ZEV requirements do not necessarily reduce pollution or oil consumption in the near term, since they are not coordinated with national mileage and pollution caps. Thus, when more ZEVs are sold in California and other ZEV states, it frees automakers to sell more fuel-inefficient and polluting vehicles in non-ZEV states. Without better coordination between individual states and the federal policies, the laudable goals of the ZEV mandate could be frustrated.
All things considered, America’s push toward transport electrification is off to a modestly successful start, even though some of the early goals for market penetration were overly ambitious. Automakers were certainly losing money on their early EV models but that was true of conventional hybrids as well. The second generation of EVs now arriving in showrooms is likely to be more attractive to consumers, since they have been refined based on the experiences of early adopters. And as more recharging infrastructure is added, cautious consumers with “range anxiety” may become more likely to consider a BEV, or at least a PHEV.
Vehicle manufacturers and dealers are also beginning to focus on how to market the unique performance characteristics of an EV. Instead of touting primarily fuel savings or environmental virtue, marketers are beginning to echo a common sentiment of early adopters: EVs are enjoyable to drive because, with their relatively high torque and quiet yet powerful acceleration, they are a unique driving experience.
Now is not the right time to redo national EV policies. EVs and their charging infrastructure have not been available long enough to draw definitive conclusions. Vehicle manufacturers, suppliers, utilities, and local governments have made large EV investments with an understanding that federal auto-related policies will be stable until 2017, when a national mid-term policy review is scheduled.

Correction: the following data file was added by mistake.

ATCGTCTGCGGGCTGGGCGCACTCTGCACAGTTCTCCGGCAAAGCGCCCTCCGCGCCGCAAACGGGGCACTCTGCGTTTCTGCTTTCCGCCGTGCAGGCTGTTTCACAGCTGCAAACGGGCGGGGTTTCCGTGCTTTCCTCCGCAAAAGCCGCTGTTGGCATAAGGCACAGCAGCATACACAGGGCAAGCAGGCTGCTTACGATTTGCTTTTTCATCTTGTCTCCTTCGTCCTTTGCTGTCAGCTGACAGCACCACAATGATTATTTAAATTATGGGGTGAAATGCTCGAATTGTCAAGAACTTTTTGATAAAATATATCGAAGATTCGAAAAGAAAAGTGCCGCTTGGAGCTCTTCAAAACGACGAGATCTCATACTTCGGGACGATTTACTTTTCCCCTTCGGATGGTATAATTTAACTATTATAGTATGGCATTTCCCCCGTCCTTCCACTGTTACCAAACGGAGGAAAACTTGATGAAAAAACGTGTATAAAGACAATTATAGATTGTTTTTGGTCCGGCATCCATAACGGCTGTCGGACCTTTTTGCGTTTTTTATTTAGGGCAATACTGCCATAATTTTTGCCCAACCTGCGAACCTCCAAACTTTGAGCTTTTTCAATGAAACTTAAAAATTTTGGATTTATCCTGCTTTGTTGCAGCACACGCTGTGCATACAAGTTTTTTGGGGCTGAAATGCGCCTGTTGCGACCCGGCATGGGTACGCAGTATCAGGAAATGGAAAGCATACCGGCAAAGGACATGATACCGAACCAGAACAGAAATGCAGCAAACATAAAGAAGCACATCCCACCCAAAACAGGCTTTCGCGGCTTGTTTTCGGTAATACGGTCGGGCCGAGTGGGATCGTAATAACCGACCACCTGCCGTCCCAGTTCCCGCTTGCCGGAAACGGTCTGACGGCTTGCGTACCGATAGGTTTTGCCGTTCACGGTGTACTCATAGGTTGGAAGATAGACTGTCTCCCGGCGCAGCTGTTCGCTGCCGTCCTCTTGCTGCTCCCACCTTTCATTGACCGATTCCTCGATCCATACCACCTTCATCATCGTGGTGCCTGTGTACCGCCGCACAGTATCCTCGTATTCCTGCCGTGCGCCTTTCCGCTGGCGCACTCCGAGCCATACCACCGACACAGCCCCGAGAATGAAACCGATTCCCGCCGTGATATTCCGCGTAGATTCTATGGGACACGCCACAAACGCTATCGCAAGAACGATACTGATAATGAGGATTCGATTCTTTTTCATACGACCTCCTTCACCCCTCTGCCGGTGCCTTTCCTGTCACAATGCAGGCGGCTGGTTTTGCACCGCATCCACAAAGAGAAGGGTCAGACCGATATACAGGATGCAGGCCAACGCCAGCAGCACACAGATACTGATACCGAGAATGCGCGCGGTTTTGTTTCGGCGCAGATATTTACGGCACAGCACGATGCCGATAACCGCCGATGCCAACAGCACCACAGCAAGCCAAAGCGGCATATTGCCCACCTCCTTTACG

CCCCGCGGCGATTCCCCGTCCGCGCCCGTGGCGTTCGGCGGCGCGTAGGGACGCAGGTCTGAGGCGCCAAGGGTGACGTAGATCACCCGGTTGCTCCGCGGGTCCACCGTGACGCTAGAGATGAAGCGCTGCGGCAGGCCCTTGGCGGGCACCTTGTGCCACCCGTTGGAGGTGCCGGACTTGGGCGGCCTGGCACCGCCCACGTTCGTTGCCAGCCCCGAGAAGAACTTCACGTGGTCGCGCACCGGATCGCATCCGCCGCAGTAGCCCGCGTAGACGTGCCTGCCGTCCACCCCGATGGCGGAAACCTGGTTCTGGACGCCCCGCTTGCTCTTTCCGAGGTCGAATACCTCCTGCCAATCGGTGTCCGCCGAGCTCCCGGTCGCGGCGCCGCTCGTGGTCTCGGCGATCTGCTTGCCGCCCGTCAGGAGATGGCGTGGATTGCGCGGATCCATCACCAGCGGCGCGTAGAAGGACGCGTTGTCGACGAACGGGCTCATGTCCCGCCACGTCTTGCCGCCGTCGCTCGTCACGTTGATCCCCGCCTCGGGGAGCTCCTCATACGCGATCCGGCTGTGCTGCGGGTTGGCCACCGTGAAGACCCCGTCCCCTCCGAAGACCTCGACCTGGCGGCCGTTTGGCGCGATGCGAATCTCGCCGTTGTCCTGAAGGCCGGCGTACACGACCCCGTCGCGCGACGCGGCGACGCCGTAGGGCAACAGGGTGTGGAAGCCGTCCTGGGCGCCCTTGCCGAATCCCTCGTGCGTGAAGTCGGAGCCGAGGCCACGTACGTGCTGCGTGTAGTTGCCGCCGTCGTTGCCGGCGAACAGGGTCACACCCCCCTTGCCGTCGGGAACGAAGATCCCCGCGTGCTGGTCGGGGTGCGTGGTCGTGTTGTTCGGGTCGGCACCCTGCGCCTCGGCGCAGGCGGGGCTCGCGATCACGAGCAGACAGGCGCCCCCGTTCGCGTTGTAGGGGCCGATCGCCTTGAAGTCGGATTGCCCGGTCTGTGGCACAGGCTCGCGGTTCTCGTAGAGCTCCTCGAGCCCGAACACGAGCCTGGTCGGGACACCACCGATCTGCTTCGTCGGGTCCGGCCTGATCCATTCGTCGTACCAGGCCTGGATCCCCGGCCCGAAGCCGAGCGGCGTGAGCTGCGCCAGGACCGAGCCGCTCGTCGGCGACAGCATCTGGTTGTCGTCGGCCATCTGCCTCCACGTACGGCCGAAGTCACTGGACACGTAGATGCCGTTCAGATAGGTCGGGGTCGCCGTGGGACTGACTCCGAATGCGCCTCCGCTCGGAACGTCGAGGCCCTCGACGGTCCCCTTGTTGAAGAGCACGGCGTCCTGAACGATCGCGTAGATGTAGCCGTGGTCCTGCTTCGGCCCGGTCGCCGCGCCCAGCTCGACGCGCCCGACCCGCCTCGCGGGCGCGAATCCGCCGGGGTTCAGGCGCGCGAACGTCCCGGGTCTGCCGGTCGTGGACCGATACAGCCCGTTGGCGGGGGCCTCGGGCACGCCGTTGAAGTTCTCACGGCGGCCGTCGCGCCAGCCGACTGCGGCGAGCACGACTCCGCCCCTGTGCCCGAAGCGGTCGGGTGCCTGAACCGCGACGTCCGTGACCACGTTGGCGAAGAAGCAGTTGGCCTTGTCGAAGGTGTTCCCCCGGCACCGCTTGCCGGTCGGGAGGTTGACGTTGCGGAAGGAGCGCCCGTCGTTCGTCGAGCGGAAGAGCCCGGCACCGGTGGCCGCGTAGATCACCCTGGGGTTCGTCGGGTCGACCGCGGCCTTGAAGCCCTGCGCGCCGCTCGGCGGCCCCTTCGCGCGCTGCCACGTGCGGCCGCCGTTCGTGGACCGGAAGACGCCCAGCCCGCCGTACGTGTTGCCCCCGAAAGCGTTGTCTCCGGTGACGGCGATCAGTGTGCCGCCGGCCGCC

It is not too early to frame some of the key issues that will need to be considered between now and 2017. First, are adequate public R&D investments being made in the behavioral as well as technological aspects of transport electrification? We believe that DOE needs to reaffirm the commitment to better battery technology while giving more priority to understanding the behavioral obstacles to all forms of green vehicles. Second, we question whether national policy should continue a primary focus on EVs. It may be advisable to stimulate a more diverse array of green vehicle technologies, including cars fueled by natural gas, hydrogen, advanced ethanol, and clean diesel fuel. Third, federal mileage and carbon standards may need to be refined to ensure cost-effectiveness and to provide a level playing field for the different propulsion systems. Fourth, highway-funding schemes need to shift from gasoline taxes to mileage-based road user fees in order to ensure that adequate funds are raised for road repairs and that owners of green vehicles pay their fair share. Fifth, California’s policies need to be better coordinated with federal policies in ways that accomplish environmental and security objectives and allow vehicle manufacturers some sensible compliance flexibility. Finally, on an international basis, policy makers in the European Union, Japan, Korea, China, California and the United States should work together to accomplish more regulatory cooperation in this field, since manufacturers of batteries, chargers, and vehicles are moving toward global platforms that can efficiently provide affordable technology to consumers around the world.
Coming to a policy consensus in 2017 will not be easy. In light of the fast pace of change and the many unresolved issues, we recommend that universities and think tanks begin to sponsor conferences, workshops, and white papers on these and related policy issues, with the goal of analyzing the available information to create well-grounded recommendations for action come 2017.
John D. Graham (firstname.lastname@example.org) is dean, Joshua Cisney is a graduate student, Sanya Carley is an associate professor, and John Rupp is a senior research scientist at the School of Public and Environmental Affairs at Indiana University.